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School employees use ‘the card’ for fancy hotel stays


If you are a high-ranking School District employee and you don’t want the School Board to know what you are spending on fancy hotels and airfare, put it on “the card.”

This is Vero Beach 32963’s second investigation into use of the School District’s “procurement cards,” which function just like a credit card with an $8 million limit. The first investigation revealed nearly $500,000 has been paid to a mold remediation company since July, during the same period the district was denying there is a problem with mold in its schools.

This time around, when 32963 acquired copies of procurement card statements showing staff travel charges and showed the statements to three School Board members, one had a visceral reaction.

“This is very upsetting to me,” new board member Laura Zorc said. “The Waldorf? Give me a break. It’s easy to spend other people's money.”

Use of the district’s all-too-convenient charge cards is supposed to be governed by an 18-page procurement code, but School District officials have repeatedly flouted the written rules to conceal unauthorized spending.

Chief among the rules is that School Board members get a daily report of credit card purchases. But board members Charles Searcy and Shawn Frost said they’ve never seen a single bank statement detailing credit card spending, even though millions of dollars in purchases have been racked up on the cards.

From July to October, School District employees used the unsupervised charge cards to pay for nearly $40,000 in hotel and airfare expenses – but that is only a portion of what they spent on travel; the total cost is much higher because personal car use, food and entertainment are reimbursed later, creating a split system that does much to mask total travel expenditure.

Vero Beach 32963 looked closely at nine of the 134 credit-card travel purchases during the July-October period, asking for supporting documents, and found numerous additional procurement violations, showing that a lack of third-party oversight makes the cards ripe for abuse. 

In mid-July, two employees from the Human Resources Department, Pamela Torres-Spivey and Amy Yeitter, went to Sarasota for a Florida Educational Risk Management Association conference. They stayed three nights at the oceanfront Lido Beach Resort paying $209 a night for their rooms, running up a hotel bill of $1,198.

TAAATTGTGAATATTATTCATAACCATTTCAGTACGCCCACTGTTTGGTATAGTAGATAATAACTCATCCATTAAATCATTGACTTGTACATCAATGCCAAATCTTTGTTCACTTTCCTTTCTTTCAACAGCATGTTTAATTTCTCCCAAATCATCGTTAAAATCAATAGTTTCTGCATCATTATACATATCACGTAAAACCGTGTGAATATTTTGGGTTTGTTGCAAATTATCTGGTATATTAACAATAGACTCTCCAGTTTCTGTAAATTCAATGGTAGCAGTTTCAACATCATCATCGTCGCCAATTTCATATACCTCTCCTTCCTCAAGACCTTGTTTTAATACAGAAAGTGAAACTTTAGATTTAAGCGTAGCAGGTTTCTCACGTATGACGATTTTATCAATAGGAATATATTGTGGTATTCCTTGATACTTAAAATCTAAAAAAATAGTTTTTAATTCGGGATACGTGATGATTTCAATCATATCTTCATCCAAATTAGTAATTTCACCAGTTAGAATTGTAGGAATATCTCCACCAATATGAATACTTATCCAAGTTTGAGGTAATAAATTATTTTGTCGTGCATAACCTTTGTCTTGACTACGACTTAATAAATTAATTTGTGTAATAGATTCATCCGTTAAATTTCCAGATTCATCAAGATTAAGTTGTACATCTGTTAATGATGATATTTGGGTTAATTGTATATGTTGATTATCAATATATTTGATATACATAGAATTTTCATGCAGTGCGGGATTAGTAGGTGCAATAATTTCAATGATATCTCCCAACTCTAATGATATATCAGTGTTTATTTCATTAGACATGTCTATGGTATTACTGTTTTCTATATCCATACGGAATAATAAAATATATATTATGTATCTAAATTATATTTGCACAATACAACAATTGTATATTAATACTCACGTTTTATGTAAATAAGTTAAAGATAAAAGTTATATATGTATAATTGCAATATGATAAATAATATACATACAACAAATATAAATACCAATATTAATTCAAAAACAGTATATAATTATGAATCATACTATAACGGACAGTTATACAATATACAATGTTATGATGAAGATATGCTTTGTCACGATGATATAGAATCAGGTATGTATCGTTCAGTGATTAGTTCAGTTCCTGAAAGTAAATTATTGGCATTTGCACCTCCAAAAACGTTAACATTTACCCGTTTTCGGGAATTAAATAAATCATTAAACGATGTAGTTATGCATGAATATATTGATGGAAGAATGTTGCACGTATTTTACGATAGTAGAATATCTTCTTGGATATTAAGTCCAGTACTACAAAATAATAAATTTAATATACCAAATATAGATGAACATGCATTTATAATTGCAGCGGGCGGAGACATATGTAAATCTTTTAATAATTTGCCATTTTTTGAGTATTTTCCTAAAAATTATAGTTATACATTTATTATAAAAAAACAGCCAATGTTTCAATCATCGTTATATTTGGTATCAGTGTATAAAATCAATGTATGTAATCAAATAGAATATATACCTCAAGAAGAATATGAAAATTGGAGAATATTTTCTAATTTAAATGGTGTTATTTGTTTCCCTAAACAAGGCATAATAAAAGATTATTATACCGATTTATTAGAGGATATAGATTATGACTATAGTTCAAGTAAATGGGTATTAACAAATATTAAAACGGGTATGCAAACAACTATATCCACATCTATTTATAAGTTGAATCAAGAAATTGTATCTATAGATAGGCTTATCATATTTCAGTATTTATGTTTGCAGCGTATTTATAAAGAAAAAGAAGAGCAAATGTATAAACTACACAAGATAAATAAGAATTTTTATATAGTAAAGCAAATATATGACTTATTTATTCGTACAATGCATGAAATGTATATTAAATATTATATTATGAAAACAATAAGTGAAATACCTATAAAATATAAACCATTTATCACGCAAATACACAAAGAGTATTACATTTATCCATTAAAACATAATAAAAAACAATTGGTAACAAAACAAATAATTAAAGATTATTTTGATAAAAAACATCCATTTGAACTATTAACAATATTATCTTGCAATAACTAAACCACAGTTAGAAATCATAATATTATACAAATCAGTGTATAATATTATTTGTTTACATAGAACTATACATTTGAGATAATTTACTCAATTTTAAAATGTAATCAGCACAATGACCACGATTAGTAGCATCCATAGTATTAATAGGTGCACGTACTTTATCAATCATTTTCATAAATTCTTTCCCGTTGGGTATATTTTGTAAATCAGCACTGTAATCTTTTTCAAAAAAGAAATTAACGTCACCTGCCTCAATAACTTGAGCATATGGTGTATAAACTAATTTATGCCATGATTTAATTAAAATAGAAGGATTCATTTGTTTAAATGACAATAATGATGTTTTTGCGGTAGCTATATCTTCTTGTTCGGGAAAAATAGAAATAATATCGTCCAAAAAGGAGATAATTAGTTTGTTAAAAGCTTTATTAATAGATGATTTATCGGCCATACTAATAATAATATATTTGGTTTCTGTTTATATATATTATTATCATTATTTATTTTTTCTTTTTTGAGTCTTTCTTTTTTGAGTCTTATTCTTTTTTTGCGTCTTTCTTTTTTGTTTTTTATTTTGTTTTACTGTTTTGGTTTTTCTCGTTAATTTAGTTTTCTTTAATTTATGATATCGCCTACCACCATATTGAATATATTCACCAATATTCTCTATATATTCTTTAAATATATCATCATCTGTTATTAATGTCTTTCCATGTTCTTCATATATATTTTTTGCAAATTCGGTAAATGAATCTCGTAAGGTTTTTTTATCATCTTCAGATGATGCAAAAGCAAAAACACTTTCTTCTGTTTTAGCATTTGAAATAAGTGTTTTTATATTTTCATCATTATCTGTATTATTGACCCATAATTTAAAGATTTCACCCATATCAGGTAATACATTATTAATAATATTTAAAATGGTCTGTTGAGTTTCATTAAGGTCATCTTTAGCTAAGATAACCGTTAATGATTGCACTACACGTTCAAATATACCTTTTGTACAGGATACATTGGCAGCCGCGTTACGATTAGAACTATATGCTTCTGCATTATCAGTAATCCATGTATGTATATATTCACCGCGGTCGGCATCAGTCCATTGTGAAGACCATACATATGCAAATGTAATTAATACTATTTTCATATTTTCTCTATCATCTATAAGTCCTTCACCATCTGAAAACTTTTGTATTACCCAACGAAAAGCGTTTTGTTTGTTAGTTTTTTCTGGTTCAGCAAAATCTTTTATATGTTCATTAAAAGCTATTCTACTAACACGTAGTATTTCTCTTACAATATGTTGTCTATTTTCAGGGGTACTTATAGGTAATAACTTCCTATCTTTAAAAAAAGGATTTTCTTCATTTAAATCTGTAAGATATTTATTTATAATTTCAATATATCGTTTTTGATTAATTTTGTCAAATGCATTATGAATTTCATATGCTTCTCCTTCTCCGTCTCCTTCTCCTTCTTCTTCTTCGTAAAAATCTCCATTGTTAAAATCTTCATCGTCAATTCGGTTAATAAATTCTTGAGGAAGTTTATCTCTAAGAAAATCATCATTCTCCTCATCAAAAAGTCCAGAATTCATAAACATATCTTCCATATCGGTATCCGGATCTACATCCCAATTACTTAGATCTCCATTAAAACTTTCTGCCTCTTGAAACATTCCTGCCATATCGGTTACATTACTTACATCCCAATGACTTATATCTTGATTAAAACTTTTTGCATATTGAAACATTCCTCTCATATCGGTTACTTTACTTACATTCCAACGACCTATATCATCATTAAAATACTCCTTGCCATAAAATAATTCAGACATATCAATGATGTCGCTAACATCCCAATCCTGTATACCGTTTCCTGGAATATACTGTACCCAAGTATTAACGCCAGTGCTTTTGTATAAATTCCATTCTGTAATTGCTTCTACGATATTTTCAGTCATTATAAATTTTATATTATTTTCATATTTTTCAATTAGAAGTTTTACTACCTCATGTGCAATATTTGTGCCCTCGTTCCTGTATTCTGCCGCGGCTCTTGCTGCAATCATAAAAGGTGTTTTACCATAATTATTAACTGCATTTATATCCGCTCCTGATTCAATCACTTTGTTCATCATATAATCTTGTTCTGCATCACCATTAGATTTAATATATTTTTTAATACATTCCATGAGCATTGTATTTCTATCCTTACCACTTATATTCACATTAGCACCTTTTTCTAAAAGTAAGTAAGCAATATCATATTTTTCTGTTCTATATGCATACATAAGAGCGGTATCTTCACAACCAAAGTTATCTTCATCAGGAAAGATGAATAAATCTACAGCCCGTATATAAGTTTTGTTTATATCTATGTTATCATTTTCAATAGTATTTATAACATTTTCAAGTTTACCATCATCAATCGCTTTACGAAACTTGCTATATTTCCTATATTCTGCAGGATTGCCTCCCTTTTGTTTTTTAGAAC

Rules governing use of the School District charge cards require any expenditure over $1,000 to be pre-approved, and prohibit splitting a bill to keep individual amounts under the $1,000 threshold.  But the Lido Beach Resort bill was split into two payments, a clear violation of the procurement code.

Also in mid-July, two employees from the Food & Nutrition Services Department, Director Patrick McCarty and Elizabeth Dykes, went to San Antonio, Texas, for the School Nutrition Association Annual National Conference. They stayed five nights at the Grand Hyatt at $253 a night, racking up a $2,533.50 hotel bill.

There was no authorization to exceed the $1,000 cap, an infraction of the rules, but at least McCarty didn’t artificially divide the bill.

In late August, Assistant Superintendent of Human Resources William Fritz and Director of Human Resources Edwina Suit stayed at the Waldorf Astoria in Orlando while attending a Human Resources Florida State Council conference, running up the charges that caught Zorc’s eye.

According to the hotel’s website, rooms at the Waldorf Astoria “exude sophistication with their warm décor and timeless elegance, offering a plethora of amenities for an unforgettable stay . . . [including] Italian marble bathrooms.”

The hotel has more than a dozen dining options, including the tony “Bull & Bear restaurant, serving a culinary journey of epic proportions and . . . [providing] a club-like warmth, compliments of its handsome furnishings and impeccable service.”

Because dining tabs are reported separately, it is not know which if any of the hotel restaurants the two district administrators dined at, but their room charges amounted to $1,224 for the three-day stay.

The bill was split, keeping individual amounts under the $1,000 cap. A deposit was paid before the convention and then the balance was charged at the end of the convention. Nevertheless, there were two procurement infractions on the trip.

All employees are required to fill out ahead of time a “request for temporary duty/travel authorization” form, but Fritz filled his out a month after the trip and no fellow-administrator gave authorization. Suit filled her request out more than a month later and Fritz gave permission for the trip after the fact.

In late October, two School Department employees stayed three nights at the 4-star Mission Inn Resort & Club at Howey-in-the-Hills, Florida, for $690. Again, no trip-leave authorization form was filed so it is unknown who traveled for what purpose, another violation of the rules governing card spending.

A Regions Bank statement identifies the card use in this case as stemming from Vero Beach High School, and the procurement code makes the principal of the school responsible for proper credit card use.  But the district office apparently didn’t require any more specific documentation before paying the bill. 

In mid-November, Storm Grove Middle School Principal Tosha Jones went to Tampa for a National Alliance of Black School Educators conference. The Downtown Embassy Suites bill totaled $1,436 but the charges were split, obscuring the total cost of the convention.

In addition, Jones’ travel form is unsigned, a violation of the rules, which makes it seem school principals are among upper echelon staff who can travel with no third-party oversight, in violation of the procurement card code.